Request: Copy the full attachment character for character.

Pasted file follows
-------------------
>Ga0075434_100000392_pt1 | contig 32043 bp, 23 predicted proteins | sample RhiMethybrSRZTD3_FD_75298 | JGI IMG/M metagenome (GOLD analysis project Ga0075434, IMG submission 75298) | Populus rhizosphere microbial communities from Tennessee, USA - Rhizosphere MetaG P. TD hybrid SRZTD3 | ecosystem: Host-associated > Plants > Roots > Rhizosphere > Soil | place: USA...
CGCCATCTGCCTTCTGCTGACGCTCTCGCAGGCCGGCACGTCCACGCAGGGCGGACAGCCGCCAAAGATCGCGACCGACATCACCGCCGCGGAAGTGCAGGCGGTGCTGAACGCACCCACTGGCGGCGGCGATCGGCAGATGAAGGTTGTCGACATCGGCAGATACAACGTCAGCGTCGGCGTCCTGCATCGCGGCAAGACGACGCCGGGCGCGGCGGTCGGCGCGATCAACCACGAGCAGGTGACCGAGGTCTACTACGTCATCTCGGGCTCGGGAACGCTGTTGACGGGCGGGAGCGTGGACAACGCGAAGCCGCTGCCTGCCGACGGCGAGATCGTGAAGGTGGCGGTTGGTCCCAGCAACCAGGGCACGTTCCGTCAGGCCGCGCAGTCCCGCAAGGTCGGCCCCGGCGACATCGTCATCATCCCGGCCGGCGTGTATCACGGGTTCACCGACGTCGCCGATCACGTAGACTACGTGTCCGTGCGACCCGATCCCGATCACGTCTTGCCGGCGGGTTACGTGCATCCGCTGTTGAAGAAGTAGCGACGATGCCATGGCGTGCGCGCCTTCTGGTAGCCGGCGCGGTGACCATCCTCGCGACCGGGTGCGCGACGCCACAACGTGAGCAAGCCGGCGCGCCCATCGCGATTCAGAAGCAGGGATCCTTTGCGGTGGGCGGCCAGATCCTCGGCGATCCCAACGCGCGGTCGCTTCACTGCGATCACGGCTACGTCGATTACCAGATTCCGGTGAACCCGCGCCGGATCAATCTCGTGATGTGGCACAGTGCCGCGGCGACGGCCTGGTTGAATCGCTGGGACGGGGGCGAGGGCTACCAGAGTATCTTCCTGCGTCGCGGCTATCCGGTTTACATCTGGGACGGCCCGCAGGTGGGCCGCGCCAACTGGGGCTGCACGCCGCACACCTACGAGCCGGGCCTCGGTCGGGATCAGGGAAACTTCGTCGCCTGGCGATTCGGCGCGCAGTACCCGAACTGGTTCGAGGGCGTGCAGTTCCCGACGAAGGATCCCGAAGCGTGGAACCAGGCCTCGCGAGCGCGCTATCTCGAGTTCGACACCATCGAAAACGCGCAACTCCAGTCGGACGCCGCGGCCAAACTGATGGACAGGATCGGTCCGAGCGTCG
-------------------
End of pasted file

>Ga0075434_100000392_pt1 | contig 32043 bp, 23 predicted proteins | sample RhiMethybrSRZTD3_FD_75298 | JGI IMG/M metagenome (GOLD analysis project Ga0075434, IMG submission 75298) | Populus rhizosphere microbial communities from Tennessee, USA - Rhizosphere MetaG P. TD hybrid SRZTD3 | ecosystem: Host-associated > Plants > Roots > Rhizosphere > Soil | place: USA...
CGCCATCTGCCTTCTGCTGACGCTCTCGCAGGCCGGCACGTCCACGCAGGGCGGACAGCCGCCAAAGATCGCGACCGACATCACCGCCGCGGAAGTGCAGGCGGTGCTGAACGCACCCACTGGCGGCGGCGATCGGCAGATGAAGGTTGTCGACATCGGCAGATACAACGTCAGCGTCGGCGTCCTGCATCGCGGCAAGACGACGCCGGGCGCGGCGGTCGGCGCGATCAACCACGAGCAGGTGACCGAGGTCTACTACGTCATCTCGGGCTCGGGAACGCTGTTGACGGGCGGGAGCGTGGACAACGCGAAGCCGCTGCCTGCCGACGGCGAGATCGTGAAGGTGGCGGTTGGTCCCAGCAACCAGGGCACGTTCCGTCAGGCCGCGCAGTCCCGCAAGGTCGGCCCCGGCGACATCGTCATCATCCCGGCCGGCGTGTATCACGGGTTCACCGACGTCGCCGATCACGTAGACTACGTGTCCGTGCGACCCGATCCCGATCACGTCTTGCCGGCGGGTTACGTGCATCCGCTGTTGAAGAAGTAGCGACGATGCCATGGCGTGCGCGCCTTCTGGTAGCCGGCGCGGTGACCATCCTCGCGACCGGGTGCGCGACGCCACAACGTGAGCAAGCCGGCGCGCCCATCGCGATTCAGAAGCAGGGATCCTTTGCGGTGGGCGGCCAGATCCTCGGCGATCCCAACGCGCGGTCGCTTCACTGCGATCACGGCTACGTCGATTACCAGATTCCGGTGAACCCGCGCCGGATCAATCTCGTGATGTGGCACAGTGCCGCGGCGACGGCCTGGTTGAATCGCTGGGACGGGGGCGAGGGCTACCAGAGTATCTTCCTGCGTCGCGGCTATCCGGTTTACATCTGGGACGGCCCGCAGGTGGGCCGCGCCAACTGGGGCTGCACGCCGCACACCTACGAGCCGGGCCTCGGTCGGGATCAGGGAAACTTCGTCGCCTGGCGATTCGGCGCGCAGTACCCGAACTGGTTCGAGGGCGTGCAGTTCCCGACGAAGGATCCCGAAGCGTGGAACCAGGCCTCGCGAGCGCGCTATCTCGAGTTCGACACCATCGAAAACGCGCAACTCCAGTCGGACGCCGCGGCCAAACTGATGGACAGGATCGGTCCGAGCGTCG